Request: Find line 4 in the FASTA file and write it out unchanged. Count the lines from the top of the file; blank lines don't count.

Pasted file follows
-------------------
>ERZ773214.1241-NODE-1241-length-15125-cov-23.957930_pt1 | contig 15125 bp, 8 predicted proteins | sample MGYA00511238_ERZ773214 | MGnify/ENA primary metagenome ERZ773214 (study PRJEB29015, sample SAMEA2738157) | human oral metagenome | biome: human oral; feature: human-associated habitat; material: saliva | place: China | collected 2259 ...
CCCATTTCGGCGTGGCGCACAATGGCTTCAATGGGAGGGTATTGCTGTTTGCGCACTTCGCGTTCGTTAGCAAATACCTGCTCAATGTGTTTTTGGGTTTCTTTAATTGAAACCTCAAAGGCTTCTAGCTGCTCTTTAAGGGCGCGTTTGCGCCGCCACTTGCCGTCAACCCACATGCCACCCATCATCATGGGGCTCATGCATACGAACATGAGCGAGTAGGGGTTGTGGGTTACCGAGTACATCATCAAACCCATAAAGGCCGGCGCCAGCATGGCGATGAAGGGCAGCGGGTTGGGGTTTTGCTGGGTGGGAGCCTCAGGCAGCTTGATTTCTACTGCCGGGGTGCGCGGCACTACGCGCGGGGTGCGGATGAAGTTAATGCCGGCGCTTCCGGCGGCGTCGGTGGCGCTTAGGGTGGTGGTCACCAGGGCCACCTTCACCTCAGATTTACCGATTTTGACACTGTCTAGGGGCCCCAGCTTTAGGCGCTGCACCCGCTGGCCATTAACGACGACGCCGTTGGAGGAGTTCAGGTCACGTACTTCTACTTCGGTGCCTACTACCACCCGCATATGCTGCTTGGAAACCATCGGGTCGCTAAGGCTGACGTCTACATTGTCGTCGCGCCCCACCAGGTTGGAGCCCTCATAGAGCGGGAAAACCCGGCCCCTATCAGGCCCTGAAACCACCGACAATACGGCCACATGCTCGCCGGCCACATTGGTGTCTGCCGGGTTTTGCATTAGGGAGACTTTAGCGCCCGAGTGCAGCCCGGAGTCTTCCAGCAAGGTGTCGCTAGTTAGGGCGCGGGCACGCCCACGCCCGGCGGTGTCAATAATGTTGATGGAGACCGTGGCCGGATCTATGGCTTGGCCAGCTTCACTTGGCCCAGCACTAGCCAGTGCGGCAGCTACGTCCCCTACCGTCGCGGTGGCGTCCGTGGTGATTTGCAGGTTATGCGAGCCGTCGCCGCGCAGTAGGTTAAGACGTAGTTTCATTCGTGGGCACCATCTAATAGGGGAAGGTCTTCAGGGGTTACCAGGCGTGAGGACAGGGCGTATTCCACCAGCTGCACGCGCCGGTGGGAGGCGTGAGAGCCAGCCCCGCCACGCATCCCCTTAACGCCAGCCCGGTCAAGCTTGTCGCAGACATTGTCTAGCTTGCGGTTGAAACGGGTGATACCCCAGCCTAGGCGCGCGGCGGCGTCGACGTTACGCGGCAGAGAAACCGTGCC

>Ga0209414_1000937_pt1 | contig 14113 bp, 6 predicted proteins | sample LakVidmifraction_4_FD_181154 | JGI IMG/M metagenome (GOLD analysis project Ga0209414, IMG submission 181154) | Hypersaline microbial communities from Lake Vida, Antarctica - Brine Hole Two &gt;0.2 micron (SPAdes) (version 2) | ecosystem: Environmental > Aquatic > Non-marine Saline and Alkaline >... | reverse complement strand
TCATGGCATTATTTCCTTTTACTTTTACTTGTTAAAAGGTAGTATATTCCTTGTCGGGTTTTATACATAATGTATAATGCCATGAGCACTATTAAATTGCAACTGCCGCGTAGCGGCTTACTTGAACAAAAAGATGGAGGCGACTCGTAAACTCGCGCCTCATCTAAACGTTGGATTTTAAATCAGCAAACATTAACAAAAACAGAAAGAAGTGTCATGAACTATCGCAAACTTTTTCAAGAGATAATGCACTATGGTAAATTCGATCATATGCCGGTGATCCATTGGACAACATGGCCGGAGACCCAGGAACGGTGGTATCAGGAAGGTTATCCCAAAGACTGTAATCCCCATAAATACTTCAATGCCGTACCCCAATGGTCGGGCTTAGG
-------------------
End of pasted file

TCATGGCATTATTTCCTTTTACTTTTACTTGTTAAAAGGTAGTATATTCCTTGTCGGGTTTTATACATAATGTATAATGCCATGAGCACTATTAAATTGCAACTGCCGCGTAGCGGCTTACTTGAACAAAAAGATGGAGGCGACTCGTAAACTCGCGCCTCATCTAAACGTTGGATTTTAAATCAGCAAACATTAACAAAAACAGAAAGAAGTGTCATGAACTATCGCAAACTTTTTCAAGAGATAATGCACTATGGTAAATTCGATCATATGCCGGTGATCCATTGGACAACATGGCCGGAGACCCAGGAACGGTGGTATCAGGAAGGTTATCCCAAAGACTGTAATCCCCATAAATACTTCAATGCCGTACCCCAATGGTCGGGCTTAGG